An Israeli pediatrician, Gassner and a team of doctors and volunteer doctors flew to Moldova days before, working with the national government to gain emergency certification to practice.
Inside the shelter, Gassner said the distractions were deliberate: Families suffer from ailments ranging from generalized anxiety to constipation caused by long bus rides during which there was no time to stop to go to the toilet. The team distributed everything from blood pressure medication to antacids and ibuprofen, and referred those with greater needs to local hospitals and dentists.
“They haven’t slept. They’re very stressed about the things they’ve seen back home and they don’t know the future,” Gassner said.
Psychiatrist Rachel Gissan, 41, who works with Gassner, said many refugees just need to feel heard and are empowered by telling their stories of escape.
“People have a normal response to an abnormal situation,” she said. “People don’t want to be labeled sick. They want to move on, they need to function. So they have this facade and they keep going. Even if their child is coughing and has high blood pressure, people won’t come to us. ask for help. We have to go ask them.
Continued:Jimmy Hill, American killed in Ukraine, was ‘true to his love’ and stayed with his sick partner
“We just need time”
Standing in the weak March afternoon sun outside the shelter, Oleksander Paleshev lifted a whistle to his lips and blew, signaling the children Ivan, Nicolay, Irina and the namesake Oleksander to gather as Kristina approached carrying little Marina. Kristina was still wearing her purple skirt and Marina was still wearing her snow pants, but both smiled.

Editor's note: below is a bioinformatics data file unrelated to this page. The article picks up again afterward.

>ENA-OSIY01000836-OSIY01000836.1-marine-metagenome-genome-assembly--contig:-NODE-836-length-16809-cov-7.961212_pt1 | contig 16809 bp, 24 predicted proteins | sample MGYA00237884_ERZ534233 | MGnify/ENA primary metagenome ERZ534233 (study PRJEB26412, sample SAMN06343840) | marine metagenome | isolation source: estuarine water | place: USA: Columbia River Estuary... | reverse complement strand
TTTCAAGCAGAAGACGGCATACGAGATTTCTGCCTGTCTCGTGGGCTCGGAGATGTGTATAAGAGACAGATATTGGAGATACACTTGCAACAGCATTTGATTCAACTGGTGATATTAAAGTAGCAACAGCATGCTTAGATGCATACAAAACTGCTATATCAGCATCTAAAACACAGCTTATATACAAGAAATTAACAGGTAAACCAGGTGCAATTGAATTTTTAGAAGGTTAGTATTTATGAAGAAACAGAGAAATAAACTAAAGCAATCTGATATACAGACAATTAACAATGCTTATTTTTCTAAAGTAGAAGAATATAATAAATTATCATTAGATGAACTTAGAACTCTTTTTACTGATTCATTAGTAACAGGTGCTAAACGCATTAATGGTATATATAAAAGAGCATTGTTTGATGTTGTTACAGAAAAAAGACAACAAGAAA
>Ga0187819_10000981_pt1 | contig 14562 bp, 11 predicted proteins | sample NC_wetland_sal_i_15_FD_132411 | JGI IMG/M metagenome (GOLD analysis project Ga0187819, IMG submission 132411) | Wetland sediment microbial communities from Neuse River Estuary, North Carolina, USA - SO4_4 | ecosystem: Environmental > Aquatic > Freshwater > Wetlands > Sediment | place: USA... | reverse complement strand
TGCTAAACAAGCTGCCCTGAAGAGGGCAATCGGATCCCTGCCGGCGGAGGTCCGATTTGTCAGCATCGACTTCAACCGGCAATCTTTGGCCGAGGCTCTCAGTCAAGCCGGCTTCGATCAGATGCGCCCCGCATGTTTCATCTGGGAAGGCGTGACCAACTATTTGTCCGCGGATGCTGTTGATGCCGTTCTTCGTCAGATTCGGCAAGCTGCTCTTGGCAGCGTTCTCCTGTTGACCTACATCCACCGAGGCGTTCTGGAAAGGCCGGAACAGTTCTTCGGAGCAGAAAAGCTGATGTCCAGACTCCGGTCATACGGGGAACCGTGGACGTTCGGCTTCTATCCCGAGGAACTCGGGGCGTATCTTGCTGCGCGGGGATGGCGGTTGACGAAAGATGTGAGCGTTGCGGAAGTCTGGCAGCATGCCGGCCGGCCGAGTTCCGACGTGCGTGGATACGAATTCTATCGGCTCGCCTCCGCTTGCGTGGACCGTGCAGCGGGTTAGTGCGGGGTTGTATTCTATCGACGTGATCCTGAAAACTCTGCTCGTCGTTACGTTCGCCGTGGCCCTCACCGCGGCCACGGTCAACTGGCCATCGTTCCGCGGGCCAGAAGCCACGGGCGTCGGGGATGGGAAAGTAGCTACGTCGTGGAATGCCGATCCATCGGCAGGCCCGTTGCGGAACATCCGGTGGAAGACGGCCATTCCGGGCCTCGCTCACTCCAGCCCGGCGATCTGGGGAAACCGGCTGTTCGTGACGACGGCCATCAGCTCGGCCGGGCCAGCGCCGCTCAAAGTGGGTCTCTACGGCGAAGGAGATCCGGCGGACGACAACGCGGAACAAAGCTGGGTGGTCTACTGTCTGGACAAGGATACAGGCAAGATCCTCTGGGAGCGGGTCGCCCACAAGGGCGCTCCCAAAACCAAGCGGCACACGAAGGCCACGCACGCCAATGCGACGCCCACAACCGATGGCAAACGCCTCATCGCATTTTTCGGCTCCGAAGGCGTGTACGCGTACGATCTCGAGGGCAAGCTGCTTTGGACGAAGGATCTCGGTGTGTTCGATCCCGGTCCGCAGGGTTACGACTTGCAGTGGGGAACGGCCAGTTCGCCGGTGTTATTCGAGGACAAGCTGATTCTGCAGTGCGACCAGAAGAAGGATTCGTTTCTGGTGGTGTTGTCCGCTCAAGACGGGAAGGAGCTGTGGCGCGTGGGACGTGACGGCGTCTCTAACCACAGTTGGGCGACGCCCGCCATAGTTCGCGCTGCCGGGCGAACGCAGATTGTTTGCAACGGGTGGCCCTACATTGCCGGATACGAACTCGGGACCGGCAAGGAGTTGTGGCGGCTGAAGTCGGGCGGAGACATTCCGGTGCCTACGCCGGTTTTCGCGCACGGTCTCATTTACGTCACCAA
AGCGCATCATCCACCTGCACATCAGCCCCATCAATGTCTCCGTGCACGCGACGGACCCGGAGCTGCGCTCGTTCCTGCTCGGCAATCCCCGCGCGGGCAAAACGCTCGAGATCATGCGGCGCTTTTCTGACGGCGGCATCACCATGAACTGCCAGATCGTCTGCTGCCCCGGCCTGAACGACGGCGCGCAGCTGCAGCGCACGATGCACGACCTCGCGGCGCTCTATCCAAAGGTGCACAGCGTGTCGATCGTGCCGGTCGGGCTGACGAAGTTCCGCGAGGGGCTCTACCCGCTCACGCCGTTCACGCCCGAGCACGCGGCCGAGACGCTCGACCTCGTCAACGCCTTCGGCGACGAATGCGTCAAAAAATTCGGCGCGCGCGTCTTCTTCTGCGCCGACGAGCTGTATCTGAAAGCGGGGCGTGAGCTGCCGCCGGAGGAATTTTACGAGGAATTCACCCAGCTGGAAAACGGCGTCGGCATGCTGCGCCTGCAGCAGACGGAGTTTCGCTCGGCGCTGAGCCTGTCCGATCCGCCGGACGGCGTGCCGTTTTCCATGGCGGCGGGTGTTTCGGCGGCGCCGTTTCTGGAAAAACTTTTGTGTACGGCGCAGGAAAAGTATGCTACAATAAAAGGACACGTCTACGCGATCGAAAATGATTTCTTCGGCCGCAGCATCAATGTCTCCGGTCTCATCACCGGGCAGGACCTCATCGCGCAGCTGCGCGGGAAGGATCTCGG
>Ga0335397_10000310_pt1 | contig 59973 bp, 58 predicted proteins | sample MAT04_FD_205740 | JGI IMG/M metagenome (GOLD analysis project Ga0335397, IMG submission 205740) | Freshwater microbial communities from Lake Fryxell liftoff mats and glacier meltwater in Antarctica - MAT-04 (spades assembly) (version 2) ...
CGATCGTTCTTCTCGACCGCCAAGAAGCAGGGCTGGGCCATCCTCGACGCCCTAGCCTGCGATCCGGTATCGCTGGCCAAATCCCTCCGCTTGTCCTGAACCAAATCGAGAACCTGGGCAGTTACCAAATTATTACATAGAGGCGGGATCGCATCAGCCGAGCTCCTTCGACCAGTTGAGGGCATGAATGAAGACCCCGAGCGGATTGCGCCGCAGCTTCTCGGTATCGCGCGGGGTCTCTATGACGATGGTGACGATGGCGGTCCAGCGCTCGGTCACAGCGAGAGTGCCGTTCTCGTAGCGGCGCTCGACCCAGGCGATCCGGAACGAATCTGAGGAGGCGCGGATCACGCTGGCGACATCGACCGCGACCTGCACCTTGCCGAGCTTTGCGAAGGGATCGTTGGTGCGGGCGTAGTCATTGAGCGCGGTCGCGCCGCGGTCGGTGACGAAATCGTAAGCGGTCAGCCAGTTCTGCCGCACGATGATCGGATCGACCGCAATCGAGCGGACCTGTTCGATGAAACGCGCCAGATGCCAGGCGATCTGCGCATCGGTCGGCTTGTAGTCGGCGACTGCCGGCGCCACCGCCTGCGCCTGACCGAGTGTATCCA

After visiting the processing center the night before, Kristina and Oleksander decided to try their luck in the UK, which offers work permits to refugees. Before her children were born, Kristina was a web designer and fondly remembers the English people she worked with.
The family decided to sell or abandon their broken car – it is at a nearby mechanic waiting for parts – and fly to London with Kristina’s sister and her family, who left Mykolaiv with them. The day before, she had in tears wanted to go home. Now she hopes for a fresh start but doesn’t know how soon they will be gone.
Meanwhile, the family of seven shares four single beds in a 10ft by 24ft partitioned space in the convention center-turned-refugee site. The children do not sleep well. They normally go to bed at 8 p.m., but the noisy shelter means they don’t fall asleep until around 10 p.m., she said.
Still, the idea of a better life away from the terror of the Russian attack makes her optimistic. Although they left behind their home and all their possessions, the family is reunited. That’s what matters, she says.
“Every day is better, every next day is better. I’m hopeful,” she said. “The kids are happy. Everything will be fine, I think. We just need time.”